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Rumor: Microsoft To Buy Adobe

The New York Times reported today that the heads of Microsoft and Adobe held a secret meeting to discuss the acquisition of Adobe, among other matters.

The account was sourced to "employees and consultants who were involved in the discussions" or familiar with them, according to the Times' story. Microsoft's CEO Steve Ballmer and Adobe's CEO Shantanu Narayen both reportedly met for an hour to discuss Microsoft buying Adobe and a partnership alliance against Apple, the story explained.

They also reportedly discussed Apple's "control" of the mobile phone market. However, Nokia's Symbian mobile OS actually holds that distinction, at least in terms of numbers of handsets sold.

It's not clear from the account when this meeting might have taken place, if it did take place. Ballmer is currently in Europe this week talking about Microsoft's cloud efforts. A Microsoft spokesperson stated today by e-mail that "Microsoft is not commenting on this issue."

The relationship between the two companies has seemed generally positive of late. They recently collaborated on security patch efforts. And while Apple banned Adobe Flash from the Apple's OS platform, with Apple CEO Steve Jobs calling Adobe products "insecure," Microsoft officials have sounded more positive tones about Adobe's products.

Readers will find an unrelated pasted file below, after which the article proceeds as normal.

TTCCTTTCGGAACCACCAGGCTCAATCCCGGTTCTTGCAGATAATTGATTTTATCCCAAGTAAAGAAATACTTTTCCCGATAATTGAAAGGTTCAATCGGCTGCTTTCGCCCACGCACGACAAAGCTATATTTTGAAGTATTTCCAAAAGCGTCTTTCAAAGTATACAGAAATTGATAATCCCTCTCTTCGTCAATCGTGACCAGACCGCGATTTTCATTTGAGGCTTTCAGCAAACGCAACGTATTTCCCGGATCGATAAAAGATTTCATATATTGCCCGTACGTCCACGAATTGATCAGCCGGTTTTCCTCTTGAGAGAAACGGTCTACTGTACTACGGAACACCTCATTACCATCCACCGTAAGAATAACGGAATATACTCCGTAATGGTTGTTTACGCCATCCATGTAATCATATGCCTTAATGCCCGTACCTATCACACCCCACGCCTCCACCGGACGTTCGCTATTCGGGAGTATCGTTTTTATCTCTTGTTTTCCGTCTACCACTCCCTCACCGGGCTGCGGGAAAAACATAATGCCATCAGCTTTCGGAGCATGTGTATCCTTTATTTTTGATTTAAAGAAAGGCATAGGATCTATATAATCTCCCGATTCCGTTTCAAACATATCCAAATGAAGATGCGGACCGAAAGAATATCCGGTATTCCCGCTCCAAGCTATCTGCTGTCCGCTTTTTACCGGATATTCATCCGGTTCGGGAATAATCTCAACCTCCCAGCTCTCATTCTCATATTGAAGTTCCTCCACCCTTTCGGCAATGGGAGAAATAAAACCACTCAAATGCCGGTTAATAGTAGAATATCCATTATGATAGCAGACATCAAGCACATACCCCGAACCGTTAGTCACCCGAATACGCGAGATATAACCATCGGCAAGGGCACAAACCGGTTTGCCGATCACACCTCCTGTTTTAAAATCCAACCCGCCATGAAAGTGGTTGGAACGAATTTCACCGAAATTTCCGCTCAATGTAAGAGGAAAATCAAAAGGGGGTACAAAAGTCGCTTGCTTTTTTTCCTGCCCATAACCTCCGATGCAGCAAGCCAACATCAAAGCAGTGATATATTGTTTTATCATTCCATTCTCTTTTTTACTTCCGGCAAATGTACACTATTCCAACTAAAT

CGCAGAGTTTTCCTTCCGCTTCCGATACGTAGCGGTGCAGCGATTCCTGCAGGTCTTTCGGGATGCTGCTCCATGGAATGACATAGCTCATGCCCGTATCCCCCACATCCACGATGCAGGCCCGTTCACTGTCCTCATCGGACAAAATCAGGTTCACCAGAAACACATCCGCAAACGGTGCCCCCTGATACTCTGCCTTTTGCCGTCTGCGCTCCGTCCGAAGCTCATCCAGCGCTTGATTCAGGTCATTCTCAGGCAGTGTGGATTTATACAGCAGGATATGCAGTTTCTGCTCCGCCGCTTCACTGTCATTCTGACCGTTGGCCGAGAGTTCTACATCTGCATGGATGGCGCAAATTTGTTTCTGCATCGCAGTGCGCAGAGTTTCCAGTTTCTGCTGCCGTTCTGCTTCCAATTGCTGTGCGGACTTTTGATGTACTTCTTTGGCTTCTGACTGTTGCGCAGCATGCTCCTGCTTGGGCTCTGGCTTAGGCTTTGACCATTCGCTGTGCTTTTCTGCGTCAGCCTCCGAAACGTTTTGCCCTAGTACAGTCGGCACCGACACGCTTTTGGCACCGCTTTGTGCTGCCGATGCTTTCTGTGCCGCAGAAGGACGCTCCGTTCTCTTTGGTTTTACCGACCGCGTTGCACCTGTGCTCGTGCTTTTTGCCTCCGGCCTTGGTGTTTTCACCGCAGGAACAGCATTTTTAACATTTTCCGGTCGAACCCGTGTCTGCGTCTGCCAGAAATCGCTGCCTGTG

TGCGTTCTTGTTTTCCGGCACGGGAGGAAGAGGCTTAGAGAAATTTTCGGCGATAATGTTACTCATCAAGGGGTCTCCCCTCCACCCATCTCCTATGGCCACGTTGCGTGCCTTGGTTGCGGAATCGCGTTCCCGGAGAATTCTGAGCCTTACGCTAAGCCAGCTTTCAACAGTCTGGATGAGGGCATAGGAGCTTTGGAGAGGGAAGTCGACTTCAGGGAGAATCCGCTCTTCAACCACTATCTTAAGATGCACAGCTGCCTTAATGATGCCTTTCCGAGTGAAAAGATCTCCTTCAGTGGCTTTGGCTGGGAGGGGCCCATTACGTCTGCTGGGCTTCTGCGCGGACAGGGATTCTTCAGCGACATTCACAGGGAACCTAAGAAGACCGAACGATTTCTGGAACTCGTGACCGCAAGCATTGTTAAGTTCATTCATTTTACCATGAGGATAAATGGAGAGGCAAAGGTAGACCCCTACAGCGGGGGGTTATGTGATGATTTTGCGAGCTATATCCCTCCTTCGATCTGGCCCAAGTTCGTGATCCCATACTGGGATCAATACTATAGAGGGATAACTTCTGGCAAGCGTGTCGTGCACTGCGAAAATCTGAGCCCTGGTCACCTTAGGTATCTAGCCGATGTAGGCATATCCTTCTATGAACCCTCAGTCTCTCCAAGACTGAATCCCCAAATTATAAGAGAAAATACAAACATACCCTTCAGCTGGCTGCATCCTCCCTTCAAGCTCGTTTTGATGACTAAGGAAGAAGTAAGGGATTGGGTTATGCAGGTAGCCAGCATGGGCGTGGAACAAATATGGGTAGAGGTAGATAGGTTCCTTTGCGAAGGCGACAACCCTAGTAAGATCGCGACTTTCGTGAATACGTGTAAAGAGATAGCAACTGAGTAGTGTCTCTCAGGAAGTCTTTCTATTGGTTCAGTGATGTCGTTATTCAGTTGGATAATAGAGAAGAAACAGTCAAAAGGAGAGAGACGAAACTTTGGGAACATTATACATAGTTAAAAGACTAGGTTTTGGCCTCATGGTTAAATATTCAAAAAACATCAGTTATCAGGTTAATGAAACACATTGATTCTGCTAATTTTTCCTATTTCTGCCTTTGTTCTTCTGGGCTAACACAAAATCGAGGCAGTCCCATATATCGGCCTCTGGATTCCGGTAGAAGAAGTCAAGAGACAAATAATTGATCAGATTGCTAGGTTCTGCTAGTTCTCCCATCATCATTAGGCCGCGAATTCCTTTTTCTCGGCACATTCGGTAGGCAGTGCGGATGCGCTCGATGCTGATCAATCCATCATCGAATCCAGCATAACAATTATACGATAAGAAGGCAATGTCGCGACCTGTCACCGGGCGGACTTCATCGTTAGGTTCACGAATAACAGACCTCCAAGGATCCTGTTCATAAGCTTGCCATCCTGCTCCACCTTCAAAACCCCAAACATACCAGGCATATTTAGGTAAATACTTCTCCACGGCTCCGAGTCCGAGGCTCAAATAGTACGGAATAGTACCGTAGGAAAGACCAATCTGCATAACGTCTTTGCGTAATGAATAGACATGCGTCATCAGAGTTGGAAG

Even with Microsoft's rollout of the Silverlight multimedia platform, which competes with Adobe's Flash browser plug-in, and even with Microsoft's announcement of native browser HTML 5-based video and graphics support in its Internet Explorer 9 beta (which might one day eliminate the need for both Flash and Silverlight), Microsoft officials have assumed that Adobe's Flash technology will play an important role for years to come.

Cold water was immediately splashed on the possibility of Microsoft acquiring Adobe. Veteran Microsoft observer Mary-Jo Foley noted that Microsoft historically seldom makes large acquisitions. Microsoft just announced its acquisition of AVIcode, but the price was estimated at less than $50 million, according to some accounts. In a Bloomberg video, Brad Reback, an analyst with Oppenheimer & Co., called the acquisition possibility "low," noting that it would take Microsoft something like $20 billion to acquire Adobe.

Microsoft's biggest purchase to date was its $6 billion acquisition of aQuantive, a maker of ad platform technology for the Web, in 2007, according to notes by Reuters.

Reback did speculate that Microsoft and Adobe might have discussed establishing a partnership on Windows Phone 7 and enabling a good Flash experience on smartphones. However, Microsoft expects Windows Phone 7 devices to start appearing by this holiday season. It would seem that such talks would have already taken place by this time.

Adobe's stock rose today by nearly 17 percent in late-day trading, according to Investors.com.

About the Author

Kurt Mackie is senior news producer for the 1105 Enterprise Computing Group.

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